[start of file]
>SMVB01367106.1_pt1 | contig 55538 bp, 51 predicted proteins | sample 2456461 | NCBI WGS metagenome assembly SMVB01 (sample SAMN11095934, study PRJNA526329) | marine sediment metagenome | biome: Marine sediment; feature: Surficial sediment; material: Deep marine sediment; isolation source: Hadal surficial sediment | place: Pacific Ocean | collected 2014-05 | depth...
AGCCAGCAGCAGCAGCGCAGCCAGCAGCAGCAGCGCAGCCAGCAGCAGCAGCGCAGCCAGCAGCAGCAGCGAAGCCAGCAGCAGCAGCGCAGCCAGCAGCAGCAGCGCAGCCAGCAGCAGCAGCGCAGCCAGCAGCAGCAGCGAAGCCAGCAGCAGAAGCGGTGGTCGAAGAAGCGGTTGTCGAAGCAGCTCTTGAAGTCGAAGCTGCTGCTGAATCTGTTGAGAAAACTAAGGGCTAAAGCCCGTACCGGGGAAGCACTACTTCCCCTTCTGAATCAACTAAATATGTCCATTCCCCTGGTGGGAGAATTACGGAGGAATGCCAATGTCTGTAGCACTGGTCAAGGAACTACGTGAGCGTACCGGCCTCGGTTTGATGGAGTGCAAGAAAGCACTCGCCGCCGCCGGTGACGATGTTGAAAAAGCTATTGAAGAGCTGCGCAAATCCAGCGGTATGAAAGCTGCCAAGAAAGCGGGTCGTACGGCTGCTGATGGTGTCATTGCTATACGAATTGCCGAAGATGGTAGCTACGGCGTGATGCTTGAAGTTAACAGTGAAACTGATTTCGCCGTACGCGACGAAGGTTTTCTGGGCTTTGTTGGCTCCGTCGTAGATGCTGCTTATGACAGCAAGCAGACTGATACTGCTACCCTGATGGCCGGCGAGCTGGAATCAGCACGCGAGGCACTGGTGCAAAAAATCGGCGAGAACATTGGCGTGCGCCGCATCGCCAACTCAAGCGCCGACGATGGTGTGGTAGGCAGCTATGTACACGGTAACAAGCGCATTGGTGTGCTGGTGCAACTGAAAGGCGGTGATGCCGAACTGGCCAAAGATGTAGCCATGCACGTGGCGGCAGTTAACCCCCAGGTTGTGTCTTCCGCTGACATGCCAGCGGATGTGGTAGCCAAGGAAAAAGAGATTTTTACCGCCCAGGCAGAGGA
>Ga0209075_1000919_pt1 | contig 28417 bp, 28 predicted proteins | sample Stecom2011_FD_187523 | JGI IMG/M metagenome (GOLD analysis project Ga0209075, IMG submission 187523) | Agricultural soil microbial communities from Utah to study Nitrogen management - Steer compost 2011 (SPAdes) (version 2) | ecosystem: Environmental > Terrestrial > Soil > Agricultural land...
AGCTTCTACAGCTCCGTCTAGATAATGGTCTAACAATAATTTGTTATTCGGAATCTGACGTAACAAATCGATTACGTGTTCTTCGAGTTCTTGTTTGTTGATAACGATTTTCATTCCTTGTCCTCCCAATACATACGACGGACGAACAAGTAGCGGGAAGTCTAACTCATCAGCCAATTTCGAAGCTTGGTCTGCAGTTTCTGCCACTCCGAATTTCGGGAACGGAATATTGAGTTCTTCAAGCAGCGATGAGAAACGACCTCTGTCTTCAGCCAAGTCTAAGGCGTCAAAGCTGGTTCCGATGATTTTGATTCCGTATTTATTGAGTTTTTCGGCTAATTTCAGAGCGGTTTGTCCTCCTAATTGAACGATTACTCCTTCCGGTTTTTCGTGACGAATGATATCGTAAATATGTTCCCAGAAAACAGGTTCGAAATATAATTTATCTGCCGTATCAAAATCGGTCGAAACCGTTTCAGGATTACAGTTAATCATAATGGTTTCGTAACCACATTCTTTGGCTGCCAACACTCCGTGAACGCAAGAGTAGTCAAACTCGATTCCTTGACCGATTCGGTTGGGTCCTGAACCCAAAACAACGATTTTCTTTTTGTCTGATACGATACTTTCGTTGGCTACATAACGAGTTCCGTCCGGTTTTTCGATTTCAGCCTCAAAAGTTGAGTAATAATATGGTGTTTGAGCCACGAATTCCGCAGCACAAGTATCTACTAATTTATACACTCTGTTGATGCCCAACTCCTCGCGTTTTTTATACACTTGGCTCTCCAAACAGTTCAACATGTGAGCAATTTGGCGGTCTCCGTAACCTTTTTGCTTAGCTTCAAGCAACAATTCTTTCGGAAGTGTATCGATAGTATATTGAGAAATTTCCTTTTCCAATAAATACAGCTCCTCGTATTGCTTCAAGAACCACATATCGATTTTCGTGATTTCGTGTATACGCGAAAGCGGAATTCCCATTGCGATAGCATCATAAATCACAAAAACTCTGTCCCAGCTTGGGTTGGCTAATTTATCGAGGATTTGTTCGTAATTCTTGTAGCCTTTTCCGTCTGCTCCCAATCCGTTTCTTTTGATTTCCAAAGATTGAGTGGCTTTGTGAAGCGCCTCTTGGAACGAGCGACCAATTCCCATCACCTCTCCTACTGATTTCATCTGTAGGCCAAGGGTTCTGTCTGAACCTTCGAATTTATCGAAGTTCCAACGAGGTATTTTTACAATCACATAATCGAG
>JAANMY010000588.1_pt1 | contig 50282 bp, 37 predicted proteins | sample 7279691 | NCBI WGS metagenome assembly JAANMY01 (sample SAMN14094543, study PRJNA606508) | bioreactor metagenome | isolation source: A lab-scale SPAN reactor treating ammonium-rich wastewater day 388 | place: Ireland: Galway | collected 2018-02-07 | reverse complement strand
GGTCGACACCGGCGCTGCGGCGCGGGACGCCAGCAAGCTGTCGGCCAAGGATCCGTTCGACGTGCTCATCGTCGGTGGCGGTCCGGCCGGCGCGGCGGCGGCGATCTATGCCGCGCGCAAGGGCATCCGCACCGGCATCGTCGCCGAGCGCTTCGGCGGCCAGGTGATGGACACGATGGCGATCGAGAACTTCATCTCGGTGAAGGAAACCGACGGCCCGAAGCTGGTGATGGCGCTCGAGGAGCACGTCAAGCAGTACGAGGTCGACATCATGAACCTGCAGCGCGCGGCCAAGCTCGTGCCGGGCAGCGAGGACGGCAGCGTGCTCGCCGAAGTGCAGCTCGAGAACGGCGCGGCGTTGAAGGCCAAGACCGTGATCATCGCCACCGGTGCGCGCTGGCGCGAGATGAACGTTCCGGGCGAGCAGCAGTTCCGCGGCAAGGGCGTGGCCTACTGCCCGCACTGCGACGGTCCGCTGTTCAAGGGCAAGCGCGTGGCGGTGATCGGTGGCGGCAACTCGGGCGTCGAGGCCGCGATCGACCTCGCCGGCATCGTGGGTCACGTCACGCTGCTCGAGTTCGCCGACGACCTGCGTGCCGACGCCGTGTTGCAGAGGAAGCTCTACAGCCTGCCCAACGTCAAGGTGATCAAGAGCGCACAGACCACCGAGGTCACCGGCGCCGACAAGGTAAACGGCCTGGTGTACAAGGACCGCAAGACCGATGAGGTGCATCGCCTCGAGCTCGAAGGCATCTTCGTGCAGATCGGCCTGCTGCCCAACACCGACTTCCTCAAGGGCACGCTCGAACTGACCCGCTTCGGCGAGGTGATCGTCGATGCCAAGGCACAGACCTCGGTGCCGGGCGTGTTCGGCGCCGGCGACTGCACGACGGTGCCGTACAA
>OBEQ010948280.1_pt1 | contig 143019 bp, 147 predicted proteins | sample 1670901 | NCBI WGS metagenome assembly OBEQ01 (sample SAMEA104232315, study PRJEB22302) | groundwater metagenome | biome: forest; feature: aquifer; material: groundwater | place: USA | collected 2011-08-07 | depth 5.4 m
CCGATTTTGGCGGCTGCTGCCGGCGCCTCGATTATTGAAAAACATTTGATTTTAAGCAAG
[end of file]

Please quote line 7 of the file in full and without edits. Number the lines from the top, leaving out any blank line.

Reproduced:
>OBEQ010948280.1_pt1 | contig 143019 bp, 147 predicted proteins | sample 1670901 | NCBI WGS metagenome assembly OBEQ01 (sample SAMEA104232315, study PRJEB22302) | groundwater metagenome | biome: forest; feature: aquifer; material: groundwater | place: USA | collected 2011-08-07 | depth 5.4 m